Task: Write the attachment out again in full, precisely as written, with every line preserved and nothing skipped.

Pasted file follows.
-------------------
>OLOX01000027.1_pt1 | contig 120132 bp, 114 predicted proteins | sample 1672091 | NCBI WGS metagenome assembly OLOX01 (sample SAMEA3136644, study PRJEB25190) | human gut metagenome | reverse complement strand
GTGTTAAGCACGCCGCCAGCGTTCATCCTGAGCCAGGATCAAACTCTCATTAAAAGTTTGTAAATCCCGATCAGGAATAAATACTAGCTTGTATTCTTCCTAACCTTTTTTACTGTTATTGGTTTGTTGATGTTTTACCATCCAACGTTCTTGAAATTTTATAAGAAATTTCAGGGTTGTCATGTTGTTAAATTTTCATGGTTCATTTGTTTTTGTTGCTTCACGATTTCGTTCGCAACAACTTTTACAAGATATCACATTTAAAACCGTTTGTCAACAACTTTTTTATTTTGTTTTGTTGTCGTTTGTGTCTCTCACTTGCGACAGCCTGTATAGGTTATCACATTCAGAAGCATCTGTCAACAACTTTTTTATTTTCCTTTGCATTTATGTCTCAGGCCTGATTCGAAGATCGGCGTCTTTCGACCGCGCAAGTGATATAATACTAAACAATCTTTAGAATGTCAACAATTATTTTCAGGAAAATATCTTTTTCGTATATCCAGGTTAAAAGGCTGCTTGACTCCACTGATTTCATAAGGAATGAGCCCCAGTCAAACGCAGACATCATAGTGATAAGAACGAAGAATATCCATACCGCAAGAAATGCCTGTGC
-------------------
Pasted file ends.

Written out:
>OLOX01000027.1_pt1 | contig 120132 bp, 114 predicted proteins | sample 1672091 | NCBI WGS metagenome assembly OLOX01 (sample SAMEA3136644, study PRJEB25190) | human gut metagenome | reverse complement strand
GTGTTAAGCACGCCGCCAGCGTTCATCCTGAGCCAGGATCAAACTCTCATTAAAAGTTTGTAAATCCCGATCAGGAATAAATACTAGCTTGTATTCTTCCTAACCTTTTTTACTGTTATTGGTTTGTTGATGTTTTACCATCCAACGTTCTTGAAATTTTATAAGAAATTTCAGGGTTGTCATGTTGTTAAATTTTCATGGTTCATTTGTTTTTGTTGCTTCACGATTTCGTTCGCAACAACTTTTACAAGATATCACATTTAAAACCGTTTGTCAACAACTTTTTTATTTTGTTTTGTTGTCGTTTGTGTCTCTCACTTGCGACAGCCTGTATAGGTTATCACATTCAGAAGCATCTGTCAACAACTTTTTTATTTTCCTTTGCATTTATGTCTCAGGCCTGATTCGAAGATCGGCGTCTTTCGACCGCGCAAGTGATATAATACTAAACAATCTTTAGAATGTCAACAATTATTTTCAGGAAAATATCTTTTTCGTATATCCAGGTTAAAAGGCTGCTTGACTCCACTGATTTCATAAGGAATGAGCCCCAGTCAAACGCAGACATCATAGTGATAAGAACGAAGAATATCCATACCGCAAGAAATGCCTGTGC